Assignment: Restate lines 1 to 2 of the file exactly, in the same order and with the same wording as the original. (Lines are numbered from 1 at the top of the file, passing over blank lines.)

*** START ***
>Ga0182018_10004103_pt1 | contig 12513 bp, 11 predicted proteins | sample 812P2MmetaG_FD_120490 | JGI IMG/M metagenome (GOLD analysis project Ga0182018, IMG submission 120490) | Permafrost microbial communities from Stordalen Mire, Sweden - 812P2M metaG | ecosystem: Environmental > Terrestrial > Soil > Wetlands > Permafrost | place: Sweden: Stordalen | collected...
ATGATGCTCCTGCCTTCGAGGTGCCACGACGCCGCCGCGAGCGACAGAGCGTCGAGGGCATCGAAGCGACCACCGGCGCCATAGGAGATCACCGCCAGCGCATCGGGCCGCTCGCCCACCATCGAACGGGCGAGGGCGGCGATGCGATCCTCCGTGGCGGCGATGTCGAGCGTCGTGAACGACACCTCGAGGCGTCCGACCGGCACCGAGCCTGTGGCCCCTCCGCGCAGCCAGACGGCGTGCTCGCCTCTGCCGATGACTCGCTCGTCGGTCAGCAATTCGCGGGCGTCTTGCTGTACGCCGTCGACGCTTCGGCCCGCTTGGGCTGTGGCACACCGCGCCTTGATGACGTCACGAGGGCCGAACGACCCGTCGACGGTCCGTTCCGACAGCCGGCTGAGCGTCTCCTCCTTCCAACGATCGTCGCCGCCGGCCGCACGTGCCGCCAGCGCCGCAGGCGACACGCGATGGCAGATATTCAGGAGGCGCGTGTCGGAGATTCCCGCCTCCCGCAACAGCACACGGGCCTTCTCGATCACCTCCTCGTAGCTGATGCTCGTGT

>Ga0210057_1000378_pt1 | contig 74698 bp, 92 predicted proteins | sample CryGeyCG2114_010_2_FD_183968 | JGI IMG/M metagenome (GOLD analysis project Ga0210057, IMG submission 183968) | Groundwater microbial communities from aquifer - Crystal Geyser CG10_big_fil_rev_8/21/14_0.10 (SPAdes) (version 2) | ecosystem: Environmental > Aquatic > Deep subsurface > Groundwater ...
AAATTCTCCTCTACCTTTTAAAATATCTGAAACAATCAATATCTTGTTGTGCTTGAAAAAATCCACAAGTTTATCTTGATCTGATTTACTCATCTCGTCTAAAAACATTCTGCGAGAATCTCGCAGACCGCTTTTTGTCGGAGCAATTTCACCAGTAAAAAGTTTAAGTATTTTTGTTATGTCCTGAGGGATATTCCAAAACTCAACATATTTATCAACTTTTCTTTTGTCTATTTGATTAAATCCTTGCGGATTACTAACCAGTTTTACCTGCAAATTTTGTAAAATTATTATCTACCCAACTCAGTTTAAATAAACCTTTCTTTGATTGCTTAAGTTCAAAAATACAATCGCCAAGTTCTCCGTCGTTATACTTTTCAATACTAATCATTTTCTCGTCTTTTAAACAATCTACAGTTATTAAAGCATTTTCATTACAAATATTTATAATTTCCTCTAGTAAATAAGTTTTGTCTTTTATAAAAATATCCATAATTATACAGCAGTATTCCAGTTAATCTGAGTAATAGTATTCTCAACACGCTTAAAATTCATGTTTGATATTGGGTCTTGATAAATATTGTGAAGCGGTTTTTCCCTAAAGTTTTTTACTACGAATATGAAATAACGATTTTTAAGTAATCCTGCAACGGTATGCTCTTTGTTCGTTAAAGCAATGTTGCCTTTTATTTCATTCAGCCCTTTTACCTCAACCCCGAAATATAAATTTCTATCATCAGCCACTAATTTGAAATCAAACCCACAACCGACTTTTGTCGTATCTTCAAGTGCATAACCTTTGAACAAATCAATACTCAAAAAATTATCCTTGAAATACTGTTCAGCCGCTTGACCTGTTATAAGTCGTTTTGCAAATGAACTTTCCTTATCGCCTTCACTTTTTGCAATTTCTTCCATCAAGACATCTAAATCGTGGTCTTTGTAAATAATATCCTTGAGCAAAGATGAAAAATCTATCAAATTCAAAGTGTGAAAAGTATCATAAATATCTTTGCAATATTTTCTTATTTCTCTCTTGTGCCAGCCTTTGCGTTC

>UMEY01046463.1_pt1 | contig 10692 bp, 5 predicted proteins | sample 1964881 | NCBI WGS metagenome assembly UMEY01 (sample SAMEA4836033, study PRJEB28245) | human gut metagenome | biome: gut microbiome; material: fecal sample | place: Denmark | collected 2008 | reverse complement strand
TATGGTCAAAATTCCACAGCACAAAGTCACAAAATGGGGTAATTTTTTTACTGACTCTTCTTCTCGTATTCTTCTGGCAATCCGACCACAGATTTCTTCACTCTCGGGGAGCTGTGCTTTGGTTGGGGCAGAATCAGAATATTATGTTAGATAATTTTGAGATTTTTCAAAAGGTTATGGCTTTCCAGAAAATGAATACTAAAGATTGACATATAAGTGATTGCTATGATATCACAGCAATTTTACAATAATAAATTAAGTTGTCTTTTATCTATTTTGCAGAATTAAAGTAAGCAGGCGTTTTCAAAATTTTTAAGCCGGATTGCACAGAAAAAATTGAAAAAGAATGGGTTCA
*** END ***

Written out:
>Ga0182018_10004103_pt1 | contig 12513 bp, 11 predicted proteins | sample 812P2MmetaG_FD_120490 | JGI IMG/M metagenome (GOLD analysis project Ga0182018, IMG submission 120490) | Permafrost microbial communities from Stordalen Mire, Sweden - 812P2M metaG | ecosystem: Environmental > Terrestrial > Soil > Wetlands > Permafrost | place: Sweden: Stordalen | collected...
ATGATGCTCCTGCCTTCGAGGTGCCACGACGCCGCCGCGAGCGACAGAGCGTCGAGGGCATCGAAGCGACCACCGGCGCCATAGGAGATCACCGCCAGCGCATCGGGCCGCTCGCCCACCATCGAACGGGCGAGGGCGGCGATGCGATCCTCCGTGGCGGCGATGTCGAGCGTCGTGAACGACACCTCGAGGCGTCCGACCGGCACCGAGCCTGTGGCCCCTCCGCGCAGCCAGACGGCGTGCTCGCCTCTGCCGATGACTCGCTCGTCGGTCAGCAATTCGCGGGCGTCTTGCTGTACGCCGTCGACGCTTCGGCCCGCTTGGGCTGTGGCACACCGCGCCTTGATGACGTCACGAGGGCCGAACGACCCGTCGACGGTCCGTTCCGACAGCCGGCTGAGCGTCTCCTCCTTCCAACGATCGTCGCCGCCGGCCGCACGTGCCGCCAGCGCCGCAGGCGACACGCGATGGCAGATATTCAGGAGGCGCGTGTCGGAGATTCCCGCCTCCCGCAACAGCACACGGGCCTTCTCGATCACCTCCTCGTAGCTGATGCTCGTGT